Mueller’s halting testimony left some observers concluding that he personally had little connection with the actual investigation or writing of the report. Mueller additionally defended his team of 19 prosecutors, nearly all of whom have connections to the Democrat Party.
As to the “obstruction” consideration, Mueller first stated to the House Judiciary Committee Wednesday that an opinion issued in 2000 by the Justice Department’s Office of Legal Counsel that a sitting president cannot be criminally indicted stood between his investigators and an indictment of President Trump. However, he began the second session to the House Intelligence Committee that afternoon by correcting his statement to say that “we did not reach a determination as to whether the president committed a crime.”
Mueller’s correction both agrees with and contradicts his unexpected public statement on May 29, 2019 in which he said, “We did not, however, make a determination as to whether the president did commit a crime. The introduction to the volume two of our report explains that decision. It explains that under long-standing Department policy, a President cannot be charged with a federal crime while he is in office. That is unconstitutional. Even if the charge is kept under seal and hidden from public view, that too is prohibited. The special counsel’s office is part of the Department of Justice and by regulation it was bound by that Department policy. Charging the president with a crime was, therefore, not an option we could consider.”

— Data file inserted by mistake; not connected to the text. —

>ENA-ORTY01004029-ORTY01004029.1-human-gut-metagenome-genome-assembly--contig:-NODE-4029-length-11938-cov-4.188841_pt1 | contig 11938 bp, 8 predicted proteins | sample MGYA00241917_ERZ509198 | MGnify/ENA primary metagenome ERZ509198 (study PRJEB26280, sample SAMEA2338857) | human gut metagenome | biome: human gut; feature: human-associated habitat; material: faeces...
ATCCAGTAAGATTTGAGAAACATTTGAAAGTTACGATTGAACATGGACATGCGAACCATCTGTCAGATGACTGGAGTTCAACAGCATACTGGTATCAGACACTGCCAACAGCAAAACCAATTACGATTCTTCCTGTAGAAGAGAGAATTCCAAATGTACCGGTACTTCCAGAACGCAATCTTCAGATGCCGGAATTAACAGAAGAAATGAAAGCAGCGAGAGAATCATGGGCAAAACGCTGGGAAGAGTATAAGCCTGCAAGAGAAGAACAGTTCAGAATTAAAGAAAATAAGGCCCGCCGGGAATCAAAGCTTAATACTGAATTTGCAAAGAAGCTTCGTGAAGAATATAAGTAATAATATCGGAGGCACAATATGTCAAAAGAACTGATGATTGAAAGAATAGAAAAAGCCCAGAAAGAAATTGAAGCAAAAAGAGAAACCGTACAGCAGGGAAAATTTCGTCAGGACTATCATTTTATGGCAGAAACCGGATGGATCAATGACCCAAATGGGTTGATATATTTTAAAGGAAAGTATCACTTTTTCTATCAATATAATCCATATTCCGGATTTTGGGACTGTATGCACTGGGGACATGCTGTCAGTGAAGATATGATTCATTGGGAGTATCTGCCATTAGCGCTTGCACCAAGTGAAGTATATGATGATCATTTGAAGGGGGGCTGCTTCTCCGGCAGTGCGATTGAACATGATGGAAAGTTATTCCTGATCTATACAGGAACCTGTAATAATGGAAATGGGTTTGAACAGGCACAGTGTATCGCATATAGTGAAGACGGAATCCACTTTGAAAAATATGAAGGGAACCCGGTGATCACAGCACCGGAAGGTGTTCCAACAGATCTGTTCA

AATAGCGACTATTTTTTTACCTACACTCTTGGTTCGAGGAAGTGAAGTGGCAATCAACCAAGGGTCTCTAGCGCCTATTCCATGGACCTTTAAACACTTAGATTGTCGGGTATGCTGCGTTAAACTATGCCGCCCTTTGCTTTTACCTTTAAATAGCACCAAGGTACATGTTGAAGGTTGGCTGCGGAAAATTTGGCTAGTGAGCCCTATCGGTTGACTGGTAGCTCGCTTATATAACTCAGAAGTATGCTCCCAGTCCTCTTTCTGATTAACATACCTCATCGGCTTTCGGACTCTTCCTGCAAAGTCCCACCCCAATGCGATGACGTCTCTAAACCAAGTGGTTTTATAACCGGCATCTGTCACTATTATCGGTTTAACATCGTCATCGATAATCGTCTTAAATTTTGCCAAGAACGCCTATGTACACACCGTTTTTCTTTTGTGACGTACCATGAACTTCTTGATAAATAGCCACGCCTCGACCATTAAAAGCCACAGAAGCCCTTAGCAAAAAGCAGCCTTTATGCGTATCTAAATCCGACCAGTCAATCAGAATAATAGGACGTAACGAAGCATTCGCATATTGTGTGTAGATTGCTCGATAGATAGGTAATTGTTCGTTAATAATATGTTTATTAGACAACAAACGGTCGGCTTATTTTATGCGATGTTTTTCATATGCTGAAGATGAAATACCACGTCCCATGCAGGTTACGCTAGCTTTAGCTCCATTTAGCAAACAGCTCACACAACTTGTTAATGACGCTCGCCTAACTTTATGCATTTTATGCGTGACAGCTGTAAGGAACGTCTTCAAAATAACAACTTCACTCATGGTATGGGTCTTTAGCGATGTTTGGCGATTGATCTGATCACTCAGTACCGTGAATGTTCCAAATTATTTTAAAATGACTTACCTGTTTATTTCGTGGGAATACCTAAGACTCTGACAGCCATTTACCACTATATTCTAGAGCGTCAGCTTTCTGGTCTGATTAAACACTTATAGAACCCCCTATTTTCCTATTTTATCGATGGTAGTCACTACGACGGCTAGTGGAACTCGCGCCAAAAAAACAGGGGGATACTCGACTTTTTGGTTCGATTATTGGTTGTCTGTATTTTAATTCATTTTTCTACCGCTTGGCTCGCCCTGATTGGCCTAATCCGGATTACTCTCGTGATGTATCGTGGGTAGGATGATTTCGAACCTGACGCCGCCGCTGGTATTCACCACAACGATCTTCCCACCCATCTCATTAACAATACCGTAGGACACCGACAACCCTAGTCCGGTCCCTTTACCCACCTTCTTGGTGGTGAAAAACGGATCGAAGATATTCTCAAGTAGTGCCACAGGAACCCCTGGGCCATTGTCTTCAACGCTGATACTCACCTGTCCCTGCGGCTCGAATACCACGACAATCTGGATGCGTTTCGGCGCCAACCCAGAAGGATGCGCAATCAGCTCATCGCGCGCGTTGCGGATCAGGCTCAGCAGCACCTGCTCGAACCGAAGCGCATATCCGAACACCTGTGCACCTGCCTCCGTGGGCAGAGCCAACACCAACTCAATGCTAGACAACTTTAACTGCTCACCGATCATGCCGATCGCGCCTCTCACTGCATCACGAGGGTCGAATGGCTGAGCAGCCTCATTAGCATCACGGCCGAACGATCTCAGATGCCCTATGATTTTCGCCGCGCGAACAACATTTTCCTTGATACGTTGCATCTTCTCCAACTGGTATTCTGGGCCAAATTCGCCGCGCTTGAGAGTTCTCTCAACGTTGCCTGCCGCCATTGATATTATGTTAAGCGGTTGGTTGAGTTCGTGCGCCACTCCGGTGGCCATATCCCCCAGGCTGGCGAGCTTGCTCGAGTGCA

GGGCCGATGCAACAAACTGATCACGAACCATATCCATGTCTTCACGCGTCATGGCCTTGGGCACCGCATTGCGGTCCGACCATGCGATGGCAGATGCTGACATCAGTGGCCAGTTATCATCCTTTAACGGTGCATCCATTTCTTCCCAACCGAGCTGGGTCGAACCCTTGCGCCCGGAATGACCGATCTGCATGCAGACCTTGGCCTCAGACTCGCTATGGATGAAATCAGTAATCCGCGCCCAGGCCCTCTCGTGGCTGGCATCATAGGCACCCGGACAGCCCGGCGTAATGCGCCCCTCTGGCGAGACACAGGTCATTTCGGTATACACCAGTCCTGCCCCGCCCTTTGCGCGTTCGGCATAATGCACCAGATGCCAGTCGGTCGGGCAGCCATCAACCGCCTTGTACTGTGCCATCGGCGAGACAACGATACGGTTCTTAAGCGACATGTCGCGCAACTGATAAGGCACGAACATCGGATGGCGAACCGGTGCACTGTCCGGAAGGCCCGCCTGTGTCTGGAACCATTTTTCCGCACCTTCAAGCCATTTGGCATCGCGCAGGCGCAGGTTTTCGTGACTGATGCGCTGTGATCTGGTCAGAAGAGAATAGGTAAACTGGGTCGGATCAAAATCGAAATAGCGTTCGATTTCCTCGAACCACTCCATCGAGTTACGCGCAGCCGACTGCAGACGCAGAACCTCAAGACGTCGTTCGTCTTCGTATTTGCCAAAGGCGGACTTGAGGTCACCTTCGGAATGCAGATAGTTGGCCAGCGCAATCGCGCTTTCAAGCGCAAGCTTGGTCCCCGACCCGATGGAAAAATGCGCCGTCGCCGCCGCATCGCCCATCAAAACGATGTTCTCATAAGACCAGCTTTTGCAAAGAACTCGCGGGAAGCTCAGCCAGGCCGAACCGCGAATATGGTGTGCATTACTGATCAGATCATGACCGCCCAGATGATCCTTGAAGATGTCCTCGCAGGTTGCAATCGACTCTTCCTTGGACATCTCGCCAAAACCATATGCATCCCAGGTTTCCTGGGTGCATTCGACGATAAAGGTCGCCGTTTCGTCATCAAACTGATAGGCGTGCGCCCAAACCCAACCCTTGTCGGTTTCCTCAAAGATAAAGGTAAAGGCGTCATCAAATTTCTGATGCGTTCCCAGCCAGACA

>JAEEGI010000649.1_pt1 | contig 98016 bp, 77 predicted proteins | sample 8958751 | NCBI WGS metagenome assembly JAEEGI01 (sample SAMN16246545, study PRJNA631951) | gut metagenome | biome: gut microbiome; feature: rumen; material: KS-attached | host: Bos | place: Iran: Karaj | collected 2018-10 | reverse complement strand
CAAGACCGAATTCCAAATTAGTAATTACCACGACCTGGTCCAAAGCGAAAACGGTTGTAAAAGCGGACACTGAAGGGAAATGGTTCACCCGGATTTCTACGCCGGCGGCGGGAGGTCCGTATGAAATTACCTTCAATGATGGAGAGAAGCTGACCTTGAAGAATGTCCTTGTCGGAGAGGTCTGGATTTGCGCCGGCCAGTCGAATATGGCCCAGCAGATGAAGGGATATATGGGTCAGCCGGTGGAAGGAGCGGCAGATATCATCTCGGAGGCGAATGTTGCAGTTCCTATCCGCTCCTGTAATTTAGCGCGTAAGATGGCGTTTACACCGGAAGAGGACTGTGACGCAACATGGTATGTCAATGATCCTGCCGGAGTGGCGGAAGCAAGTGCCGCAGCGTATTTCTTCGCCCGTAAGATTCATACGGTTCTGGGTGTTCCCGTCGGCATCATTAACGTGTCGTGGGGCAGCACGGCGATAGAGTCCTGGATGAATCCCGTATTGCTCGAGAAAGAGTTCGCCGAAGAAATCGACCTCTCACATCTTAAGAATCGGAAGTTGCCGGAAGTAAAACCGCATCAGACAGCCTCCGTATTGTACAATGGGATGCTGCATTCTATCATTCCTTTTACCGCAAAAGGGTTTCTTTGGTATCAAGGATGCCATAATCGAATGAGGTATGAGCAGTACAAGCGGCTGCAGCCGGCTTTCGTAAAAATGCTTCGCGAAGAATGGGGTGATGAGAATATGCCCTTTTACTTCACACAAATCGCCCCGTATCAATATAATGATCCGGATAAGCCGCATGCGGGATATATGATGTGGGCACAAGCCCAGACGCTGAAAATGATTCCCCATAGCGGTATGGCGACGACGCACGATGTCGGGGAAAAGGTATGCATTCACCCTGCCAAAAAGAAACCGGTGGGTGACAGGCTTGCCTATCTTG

Mueller then said, “And beyond Department policy we were guided by principles of fairness. It would be unfair to potentially — it would be unfair to potentially accuse somebody of a crime when there can be no court resolution of the actual charge.”
As the Mueller investigation proceeded from mid-May 2017 to its conclusion on March 22, 2019, President Trump commented more than once that the FBI never examined the DNC servers which were allegedly breached by Russian operatives to provide the tens of thousands of emails and attachments to WikiLeaks.
In early January 2017, then-FBI director James Comey, who Trump would fire approximately four months later, made the same assertion in sworn congressional testimony.
In an interview in February between former FBI Acting Director and Deputy Director Andrew McCabe and PBS, McCabe said, “The president may have been engaged in obstruction of justice in the firing of Jim Comey.” However, the transcript from former FBI General Counsel James Baker’s second day of closed-door testimony reveals Baker admitting that “obstruction of justice” in relation to Trump had been discussed among FBI officials prior to Comey’s firing.